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Comparison of the semantics of the Dative Subject Construction in Old Norse-Icelandic, Archaic/Classical Latin, Ancient Greek, Old Russian, and Old Lithuanian

Our database with dative-subject predicates has yielded 232 different sememes across Old Norse-Icelandic, Early and Classical Latin, Ancient Greek, Old Russian and Old Lithuanian, which we list in the Appendix together with one predicate from each of the languages where a verb with that meaning is attested. The term sememe refers to a unit of meaning, in our case the meaning of individual predicates. Several of the verbs are synonymous or near-synonymous, in which case we list only one predicate as an example of that sememe. This means that the Appendix does not list all the predicates in our database, but only one lexical instantiation of each sememe in the languages where it is attested.

Table 1 gives the type frequency of the dative-subject predicates found in each of the five Indo-European language branches. The predicates have been extracted through searches in dictionaries and reference grammars for each language, both electronically and manually. Some text-specific searches have also been made. The data from Latin were partially extracted from a computational lexicon containing morphological and syntactic information about arguments of Latin predicates occurring in two syntactically annotated corpora of Latin (see McGillivray 2010, 2014).

These predicates are well known from the philological and school grammar traditions as having an oblique argument which is not regarded as being the grammatical subject but the "logical" or the "psychological" subject. The argument structure and the meaning of the predicate together have been used to distinguish these predicates from other predicates where the oblique argument is syntactically an object. We are currently preparing an electronic version of our database (available at uib.no/noncancase) which includes the full context, as well as glosses and translations of all our examples.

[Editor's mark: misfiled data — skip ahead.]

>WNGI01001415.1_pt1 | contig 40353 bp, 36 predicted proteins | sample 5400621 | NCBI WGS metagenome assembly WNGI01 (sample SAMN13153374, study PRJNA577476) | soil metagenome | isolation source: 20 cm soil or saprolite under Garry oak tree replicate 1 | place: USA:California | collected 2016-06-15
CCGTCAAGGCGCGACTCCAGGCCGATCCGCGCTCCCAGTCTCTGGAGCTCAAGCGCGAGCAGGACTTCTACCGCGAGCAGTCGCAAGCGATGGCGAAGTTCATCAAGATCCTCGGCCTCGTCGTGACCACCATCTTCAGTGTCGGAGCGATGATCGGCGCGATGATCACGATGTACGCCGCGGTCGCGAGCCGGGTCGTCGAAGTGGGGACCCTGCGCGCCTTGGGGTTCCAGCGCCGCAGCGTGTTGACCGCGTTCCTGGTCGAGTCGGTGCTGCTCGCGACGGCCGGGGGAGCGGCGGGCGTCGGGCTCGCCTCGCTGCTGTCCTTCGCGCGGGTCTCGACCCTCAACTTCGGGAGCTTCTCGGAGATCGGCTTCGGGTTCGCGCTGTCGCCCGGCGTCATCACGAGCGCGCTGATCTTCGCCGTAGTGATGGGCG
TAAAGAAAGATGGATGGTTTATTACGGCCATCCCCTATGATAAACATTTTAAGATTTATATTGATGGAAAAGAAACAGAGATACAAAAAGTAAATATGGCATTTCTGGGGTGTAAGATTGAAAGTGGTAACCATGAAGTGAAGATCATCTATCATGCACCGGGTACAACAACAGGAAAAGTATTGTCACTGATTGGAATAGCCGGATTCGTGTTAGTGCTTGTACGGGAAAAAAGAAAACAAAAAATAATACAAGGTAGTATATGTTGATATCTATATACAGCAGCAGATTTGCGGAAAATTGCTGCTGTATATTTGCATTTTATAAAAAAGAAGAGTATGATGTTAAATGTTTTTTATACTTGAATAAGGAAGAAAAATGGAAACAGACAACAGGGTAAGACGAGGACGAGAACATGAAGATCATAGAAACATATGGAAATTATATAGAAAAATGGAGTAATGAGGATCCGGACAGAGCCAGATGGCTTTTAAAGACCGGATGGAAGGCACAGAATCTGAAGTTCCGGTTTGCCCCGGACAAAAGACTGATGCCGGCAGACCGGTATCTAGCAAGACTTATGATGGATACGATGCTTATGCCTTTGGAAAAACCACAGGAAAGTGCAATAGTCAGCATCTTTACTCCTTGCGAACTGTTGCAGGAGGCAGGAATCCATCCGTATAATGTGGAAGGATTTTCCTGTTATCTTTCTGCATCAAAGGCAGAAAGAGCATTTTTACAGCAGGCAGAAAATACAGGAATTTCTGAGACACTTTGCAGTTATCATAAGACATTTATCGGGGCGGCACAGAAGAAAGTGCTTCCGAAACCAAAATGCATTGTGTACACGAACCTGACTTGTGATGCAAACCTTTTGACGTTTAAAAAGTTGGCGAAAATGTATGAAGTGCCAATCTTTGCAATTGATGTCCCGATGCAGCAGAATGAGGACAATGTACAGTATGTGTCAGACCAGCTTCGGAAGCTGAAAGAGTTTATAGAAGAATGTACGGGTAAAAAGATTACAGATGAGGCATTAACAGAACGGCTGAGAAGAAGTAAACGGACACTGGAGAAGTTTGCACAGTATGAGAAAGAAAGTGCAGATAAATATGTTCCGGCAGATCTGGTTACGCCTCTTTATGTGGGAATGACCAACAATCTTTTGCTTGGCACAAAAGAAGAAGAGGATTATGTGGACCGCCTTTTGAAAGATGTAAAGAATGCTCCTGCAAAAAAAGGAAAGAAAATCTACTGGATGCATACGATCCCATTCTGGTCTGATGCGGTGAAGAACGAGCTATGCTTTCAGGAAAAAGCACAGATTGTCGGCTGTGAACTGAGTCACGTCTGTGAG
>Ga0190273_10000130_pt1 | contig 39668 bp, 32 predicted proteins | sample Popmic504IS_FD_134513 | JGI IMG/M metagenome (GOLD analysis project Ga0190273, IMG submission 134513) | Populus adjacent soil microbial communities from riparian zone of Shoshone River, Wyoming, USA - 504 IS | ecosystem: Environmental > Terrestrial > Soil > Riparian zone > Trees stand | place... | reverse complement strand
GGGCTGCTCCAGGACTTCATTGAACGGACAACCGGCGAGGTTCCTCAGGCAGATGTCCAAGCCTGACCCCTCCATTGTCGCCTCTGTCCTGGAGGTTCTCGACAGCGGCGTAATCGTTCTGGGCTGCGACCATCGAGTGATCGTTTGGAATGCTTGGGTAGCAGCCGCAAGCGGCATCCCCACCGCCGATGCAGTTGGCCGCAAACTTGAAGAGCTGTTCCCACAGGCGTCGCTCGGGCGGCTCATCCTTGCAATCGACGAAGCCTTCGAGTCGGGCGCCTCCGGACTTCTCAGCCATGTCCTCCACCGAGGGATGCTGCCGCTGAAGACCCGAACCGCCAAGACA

Table 1. Type frequency of dative-subject predicates

Type Frequency

Old Norse-Icelandic

380

Archaic/Classical Latin

166

Ancient Greek

135

Old Russian

103

Old Lithuanian

51

The distribution of predicates across the five Indo-European languages is quite uneven, with Old Norse-Icelandic texts being extremely high in type frequency, and Old Lithuanian predicates being rather low in type frequency. Old Lithuanian texts go back to the 16th century, but they are only available to a limited extent in an electronic format. The Old Lithuanian part of the database is therefore quite small, substantially smaller than a corresponding database for Modern Lithuanian. We believe that there are more data to harvest not only from Old Lithuanian texts, but also from the other languages, although such data harvesting has not been possible at present. Our figures in Table 1 are therefore not to be regarded as exhaustive (although we treat them as such for the purpose of this methodological exercise).

Let us now consider the most common sememes, i.e. those that are found across three or more branches. These are listed below, first the ones documented in all five branches, then the ones found in four branches, and finally the ones found in three branches. The sememes found in two languages are too numerous to be listed.

Sememes found in five branches (ten types):

- like: falla (i geS) (ON-I), placere (Lat), areskein (Gr), patikti (OLith), ougazati (OR)